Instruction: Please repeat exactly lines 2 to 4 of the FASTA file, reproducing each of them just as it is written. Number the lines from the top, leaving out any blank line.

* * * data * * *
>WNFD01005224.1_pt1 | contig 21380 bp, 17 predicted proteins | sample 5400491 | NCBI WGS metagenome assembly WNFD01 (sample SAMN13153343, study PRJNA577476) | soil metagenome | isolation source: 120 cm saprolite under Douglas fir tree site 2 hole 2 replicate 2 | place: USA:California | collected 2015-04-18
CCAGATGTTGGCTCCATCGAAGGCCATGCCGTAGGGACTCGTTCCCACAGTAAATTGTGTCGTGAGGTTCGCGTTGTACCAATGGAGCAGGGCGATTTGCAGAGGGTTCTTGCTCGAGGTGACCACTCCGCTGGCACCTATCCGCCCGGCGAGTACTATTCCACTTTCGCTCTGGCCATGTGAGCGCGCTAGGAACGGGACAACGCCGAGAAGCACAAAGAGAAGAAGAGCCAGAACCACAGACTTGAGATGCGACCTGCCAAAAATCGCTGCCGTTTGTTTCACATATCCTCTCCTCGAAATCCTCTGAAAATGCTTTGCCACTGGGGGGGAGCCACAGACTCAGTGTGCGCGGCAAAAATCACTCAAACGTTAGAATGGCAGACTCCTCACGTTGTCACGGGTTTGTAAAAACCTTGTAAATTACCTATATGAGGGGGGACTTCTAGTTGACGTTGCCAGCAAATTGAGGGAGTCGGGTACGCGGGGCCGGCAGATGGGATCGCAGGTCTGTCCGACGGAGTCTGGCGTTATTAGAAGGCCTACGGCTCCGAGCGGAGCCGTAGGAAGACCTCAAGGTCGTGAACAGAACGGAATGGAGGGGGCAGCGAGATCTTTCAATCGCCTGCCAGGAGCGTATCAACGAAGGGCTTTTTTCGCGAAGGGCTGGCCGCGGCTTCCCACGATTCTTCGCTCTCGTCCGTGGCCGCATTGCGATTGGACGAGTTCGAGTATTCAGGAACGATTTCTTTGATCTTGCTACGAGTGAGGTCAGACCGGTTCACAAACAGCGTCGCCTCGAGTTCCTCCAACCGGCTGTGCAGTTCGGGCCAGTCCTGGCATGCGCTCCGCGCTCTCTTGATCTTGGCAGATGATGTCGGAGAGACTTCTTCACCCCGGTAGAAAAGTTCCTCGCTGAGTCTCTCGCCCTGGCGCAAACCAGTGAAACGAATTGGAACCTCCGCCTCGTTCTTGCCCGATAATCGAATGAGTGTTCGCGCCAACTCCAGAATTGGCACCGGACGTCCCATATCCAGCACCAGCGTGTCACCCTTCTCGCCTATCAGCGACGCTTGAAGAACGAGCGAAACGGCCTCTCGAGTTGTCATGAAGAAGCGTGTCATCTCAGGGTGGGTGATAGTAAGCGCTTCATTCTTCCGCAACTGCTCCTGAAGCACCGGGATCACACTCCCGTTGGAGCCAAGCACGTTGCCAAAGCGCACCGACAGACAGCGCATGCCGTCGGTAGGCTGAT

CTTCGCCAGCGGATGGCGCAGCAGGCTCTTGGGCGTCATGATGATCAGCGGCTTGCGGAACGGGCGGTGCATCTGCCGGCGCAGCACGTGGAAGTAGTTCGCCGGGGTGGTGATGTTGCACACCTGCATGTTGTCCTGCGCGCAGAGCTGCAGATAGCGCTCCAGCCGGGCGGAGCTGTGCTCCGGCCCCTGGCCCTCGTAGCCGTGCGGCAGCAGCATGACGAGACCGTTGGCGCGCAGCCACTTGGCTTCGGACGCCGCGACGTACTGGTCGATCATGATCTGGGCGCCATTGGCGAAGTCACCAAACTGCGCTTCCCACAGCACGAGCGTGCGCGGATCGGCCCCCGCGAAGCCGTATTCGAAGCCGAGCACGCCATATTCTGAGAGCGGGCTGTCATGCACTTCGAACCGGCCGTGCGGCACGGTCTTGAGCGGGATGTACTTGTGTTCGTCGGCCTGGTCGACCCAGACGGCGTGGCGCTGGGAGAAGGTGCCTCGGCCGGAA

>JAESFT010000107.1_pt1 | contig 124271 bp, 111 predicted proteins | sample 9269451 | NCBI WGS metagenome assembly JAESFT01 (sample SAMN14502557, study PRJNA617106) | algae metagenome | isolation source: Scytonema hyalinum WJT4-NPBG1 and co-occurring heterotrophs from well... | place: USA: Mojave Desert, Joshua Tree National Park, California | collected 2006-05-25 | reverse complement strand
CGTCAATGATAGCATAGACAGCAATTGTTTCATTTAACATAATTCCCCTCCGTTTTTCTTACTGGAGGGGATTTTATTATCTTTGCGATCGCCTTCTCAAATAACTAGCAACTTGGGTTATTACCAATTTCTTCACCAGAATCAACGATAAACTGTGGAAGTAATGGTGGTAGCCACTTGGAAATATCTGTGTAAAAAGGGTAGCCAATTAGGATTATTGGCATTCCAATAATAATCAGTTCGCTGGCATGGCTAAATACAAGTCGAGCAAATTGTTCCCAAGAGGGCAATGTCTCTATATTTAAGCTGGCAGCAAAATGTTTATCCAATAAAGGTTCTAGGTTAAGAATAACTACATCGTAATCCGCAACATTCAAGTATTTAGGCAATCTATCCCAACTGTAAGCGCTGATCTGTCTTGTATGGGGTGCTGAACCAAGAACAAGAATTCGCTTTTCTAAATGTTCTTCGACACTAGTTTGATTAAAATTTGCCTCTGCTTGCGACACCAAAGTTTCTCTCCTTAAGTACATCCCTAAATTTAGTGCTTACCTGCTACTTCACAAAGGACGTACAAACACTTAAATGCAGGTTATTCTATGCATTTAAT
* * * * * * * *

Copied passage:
CCAGATGTTGGCTCCATCGAAGGCCATGCCGTAGGGACTCGTTCCCACAGTAAATTGTGTCGTGAGGTTCGCGTTGTACCAATGGAGCAGGGCGATTTGCAGAGGGTTCTTGCTCGAGGTGACCACTCCGCTGGCACCTATCCGCCCGGCGAGTACTATTCCACTTTCGCTCTGGCCATGTGAGCGCGCTAGGAACGGGACAACGCCGAGAAGCACAAAGAGAAGAAGAGCCAGAACCACAGACTTGAGATGCGACCTGCCAAAAATCGCTGCCGTTTGTTTCACATATCCTCTCCTCGAAATCCTCTGAAAATGCTTTGCCACTGGGGGGGAGCCACAGACTCAGTGTGCGCGGCAAAAATCACTCAAACGTTAGAATGGCAGACTCCTCACGTTGTCACGGGTTTGTAAAAACCTTGTAAATTACCTATATGAGGGGGGACTTCTAGTTGACGTTGCCAGCAAATTGAGGGAGTCGGGTACGCGGGGCCGGCAGATGGGATCGCAGGTCTGTCCGACGGAGTCTGGCGTTATTAGAAGGCCTACGGCTCCGAGCGGAGCCGTAGGAAGACCTCAAGGTCGTGAACAGAACGGAATGGAGGGGGCAGCGAGATCTTTCAATCGCCTGCCAGGAGCGTATCAACGAAGGGCTTTTTTCGCGAAGGGCTGGCCGCGGCTTCCCACGATTCTTCGCTCTCGTCCGTGGCCGCATTGCGATTGGACGAGTTCGAGTATTCAGGAACGATTTCTTTGATCTTGCTACGAGTGAGGTCAGACCGGTTCACAAACAGCGTCGCCTCGAGTTCCTCCAACCGGCTGTGCAGTTCGGGCCAGTCCTGGCATGCGCTCCGCGCTCTCTTGATCTTGGCAGATGATGTCGGAGAGACTTCTTCACCCCGGTAGAAAAGTTCCTCGCTGAGTCTCTCGCCCTGGCGCAAACCAGTGAAACGAATTGGAACCTCCGCCTCGTTCTTGCCCGATAATCGAATGAGTGTTCGCGCCAACTCCAGAATTGGCACCGGACGTCCCATATCCAGCACCAGCGTGTCACCCTTCTCGCCTATCAGCGACGCTTGAAGAACGAGCGAAACGGCCTCTCGAGTTGTCATGAAGAAGCGTGTCATCTCAGGGTGGGTGATAGTAAGCGCTTCATTCTTCCGCAACTGCTCCTGAAGCACCGGGATCACACTCCCGTTGGAGCCAAGCACGTTGCCAAAGCGCACCGACAGACAGCGCATGCCGTCGGTAGGCTGAT

CTTCGCCAGCGGATGGCGCAGCAGGCTCTTGGGCGTCATGATGATCAGCGGCTTGCGGAACGGGCGGTGCATCTGCCGGCGCAGCACGTGGAAGTAGTTCGCCGGGGTGGTGATGTTGCACACCTGCATGTTGTCCTGCGCGCAGAGCTGCAGATAGCGCTCCAGCCGGGCGGAGCTGTGCTCCGGCCCCTGGCCCTCGTAGCCGTGCGGCAGCAGCATGACGAGACCGTTGGCGCGCAGCCACTTGGCTTCGGACGCCGCGACGTACTGGTCGATCATGATCTGGGCGCCATTGGCGAAGTCACCAAACTGCGCTTCCCACAGCACGAGCGTGCGCGGATCGGCCCCCGCGAAGCCGTATTCGAAGCCGAGCACGCCATATTCTGAGAGCGGGCTGTCATGCACTTCGAACCGGCCGTGCGGCACGGTCTTGAGCGGGATGTACTTGTGTTCGTCGGCCTGGTCGACCCAGACGGCGTGGCGCTGGGAGAAGGTGCCTCGGCCGGAA

>JAESFT010000107.1_pt1 | contig 124271 bp, 111 predicted proteins | sample 9269451 | NCBI WGS metagenome assembly JAESFT01 (sample SAMN14502557, study PRJNA617106) | algae metagenome | isolation source: Scytonema hyalinum WJT4-NPBG1 and co-occurring heterotrophs from well... | place: USA: Mojave Desert, Joshua Tree National Park, California | collected 2006-05-25 | reverse complement strand